Here’s my “official” book bio:
Kevin Sharp is a New Mexico native who currently lives in Northern California, where he teaches high school creative writing. He is the author of numerous screenplays and two award-winning short stories. While he has technically grown up, Kevin has yet to outgrow Looney Tunes, The Price is Right, fantasy novels, or comic books. Deep down, he still thinks that working with apes would be the best job in the world.
I’ll also add that after college, while supposedly on the path to an acting career, I ended up in screenwriting. No, none of what I wrote ever got produced – but it’s still possible to earn a decent living! After leaving the movie business, I ended up teaching. I now teach high school creative writing and film study (not a bad gig).
What inspires you to write?
In my former life, I was inspired by needing to pay rent and eat. Oh, and hopefully realize every screenwriter’s dream of seeing my work in the movie theater.
Nowadays, sometimes it’s an idea I want to explore; sometimes it’s reading another book (good or bad); sometimes it’s writing quickie pieces with students or in a writer’s group and discovering a gem buried in there.
Tell us about your writing process.
I ALWAYS outline. A lot of this stems from my writing background — anyone who starts a screenplay without a road map is asking to get lost. So I’m a big believer in structure. With that said, my roadmap is just that; if I decide to take the car on a detour, or a route with less traffic, that’s OK.
I used to have a corkboard with index cards tacked to it. The Scrivener program lets me do that virtually, though I still sometimes write on index cards just to be old school.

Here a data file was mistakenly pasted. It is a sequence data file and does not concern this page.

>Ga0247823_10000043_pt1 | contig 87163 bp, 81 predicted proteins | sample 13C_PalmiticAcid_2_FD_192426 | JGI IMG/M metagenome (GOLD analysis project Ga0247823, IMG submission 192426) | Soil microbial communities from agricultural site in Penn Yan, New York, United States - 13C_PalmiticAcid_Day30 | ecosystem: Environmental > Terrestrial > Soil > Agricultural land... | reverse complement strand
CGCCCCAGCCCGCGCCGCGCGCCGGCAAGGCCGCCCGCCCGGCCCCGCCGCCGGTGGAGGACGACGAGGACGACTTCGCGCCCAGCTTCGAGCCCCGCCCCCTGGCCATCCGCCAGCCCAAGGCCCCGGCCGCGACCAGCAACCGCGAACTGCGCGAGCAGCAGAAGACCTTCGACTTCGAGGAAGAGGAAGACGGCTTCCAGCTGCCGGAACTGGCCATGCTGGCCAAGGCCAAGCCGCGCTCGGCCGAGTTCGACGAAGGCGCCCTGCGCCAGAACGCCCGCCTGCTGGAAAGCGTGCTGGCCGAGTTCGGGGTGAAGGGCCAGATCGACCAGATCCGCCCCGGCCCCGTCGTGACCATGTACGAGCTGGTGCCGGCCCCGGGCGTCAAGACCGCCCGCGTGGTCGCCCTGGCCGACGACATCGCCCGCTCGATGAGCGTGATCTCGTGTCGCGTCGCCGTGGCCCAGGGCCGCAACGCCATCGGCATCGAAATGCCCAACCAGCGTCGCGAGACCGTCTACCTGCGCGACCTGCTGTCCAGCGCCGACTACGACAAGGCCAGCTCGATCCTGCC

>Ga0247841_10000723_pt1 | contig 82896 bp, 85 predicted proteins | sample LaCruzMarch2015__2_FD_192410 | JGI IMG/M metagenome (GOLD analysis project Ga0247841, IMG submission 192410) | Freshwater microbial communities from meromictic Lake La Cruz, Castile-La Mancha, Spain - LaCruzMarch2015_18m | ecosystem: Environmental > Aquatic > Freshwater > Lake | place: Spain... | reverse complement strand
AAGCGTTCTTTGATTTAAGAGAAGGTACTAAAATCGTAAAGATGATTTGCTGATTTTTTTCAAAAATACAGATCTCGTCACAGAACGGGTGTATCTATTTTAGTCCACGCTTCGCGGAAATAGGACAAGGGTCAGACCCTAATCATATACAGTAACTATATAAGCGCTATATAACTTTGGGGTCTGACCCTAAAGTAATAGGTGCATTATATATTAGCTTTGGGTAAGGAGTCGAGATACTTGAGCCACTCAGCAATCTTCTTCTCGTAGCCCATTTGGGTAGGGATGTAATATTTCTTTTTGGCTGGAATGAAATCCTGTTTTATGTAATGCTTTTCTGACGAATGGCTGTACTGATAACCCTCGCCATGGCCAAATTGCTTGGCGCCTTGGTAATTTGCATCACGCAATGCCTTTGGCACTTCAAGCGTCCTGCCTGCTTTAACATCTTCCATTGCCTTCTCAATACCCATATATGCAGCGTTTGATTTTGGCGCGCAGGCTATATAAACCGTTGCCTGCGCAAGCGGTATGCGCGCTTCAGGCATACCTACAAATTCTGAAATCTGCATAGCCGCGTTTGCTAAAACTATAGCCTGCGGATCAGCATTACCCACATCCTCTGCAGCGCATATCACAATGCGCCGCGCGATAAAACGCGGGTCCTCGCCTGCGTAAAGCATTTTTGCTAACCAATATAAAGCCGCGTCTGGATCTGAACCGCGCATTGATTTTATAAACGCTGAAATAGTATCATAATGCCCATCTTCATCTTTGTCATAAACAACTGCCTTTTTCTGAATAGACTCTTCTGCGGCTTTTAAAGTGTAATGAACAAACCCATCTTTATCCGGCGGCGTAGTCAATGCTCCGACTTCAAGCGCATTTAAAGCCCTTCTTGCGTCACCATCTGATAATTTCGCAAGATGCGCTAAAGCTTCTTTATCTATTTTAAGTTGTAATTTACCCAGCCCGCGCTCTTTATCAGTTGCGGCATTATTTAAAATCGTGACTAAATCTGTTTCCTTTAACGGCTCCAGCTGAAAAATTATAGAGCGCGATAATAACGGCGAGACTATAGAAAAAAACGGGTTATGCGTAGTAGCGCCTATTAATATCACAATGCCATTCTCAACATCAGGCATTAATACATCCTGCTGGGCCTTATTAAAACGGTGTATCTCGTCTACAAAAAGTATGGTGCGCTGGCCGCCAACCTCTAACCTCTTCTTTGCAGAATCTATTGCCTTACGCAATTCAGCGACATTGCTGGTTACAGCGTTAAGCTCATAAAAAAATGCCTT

Very loose character sketches before I write. Character is an area I like to discover during the process.
For Fiction Writers: Do you listen (or talk to) to your characters?
I learn about characters through their actions. I may tell them what to do, they may surprise me. On occasion, I have to break the news to them that they’re not needed after all.
What advice would you give other writers?
1. Finish everything you start. No matter how bad an ending is, just put an ending on. Then, presto! You have a completed story/essay/play/whatever.
2. Write every day, even when (especially when) you don’t feel like it.
How did you decide how to publish your books?
My first novel is self-published, even though I started on the path toward traditional publishing. I figured that after all my experience with Hollywood agents, the book business would be a nice change of pace. BZZZT! Wrong! I still found walls and closed doors at almost every turn.
If someone reads my work and doesn’t respond to it, that’s fine. What I resent is not even being able to get my work in front of someone. My novel is a “small” story that would never spawn a mega-movie franchise, and so many agents have stars in their eyes only for “big” projects.
What do you think about the future of book publishing?
Being around adolescents every day, I still see a hunger for reading material (despite the gloom and doom prognosticators). This is one reason that, when more than one agent told me teenagers “only” like to read scifi/supernatural stories, I had to call BS.
I don’t think physical books are going anywhere. I could envision a future where more publishers go to a print on demand model for smaller titles. But the people ensconced in their New York/LA ivory towers may find themselves out of touch with the readership.
P.S. The kids I talk to all prefer “real” books to ebooks.
What do you use?
Professional Cover Designer
What genres do you write?
What formats are your books in?
Both eBook and Print
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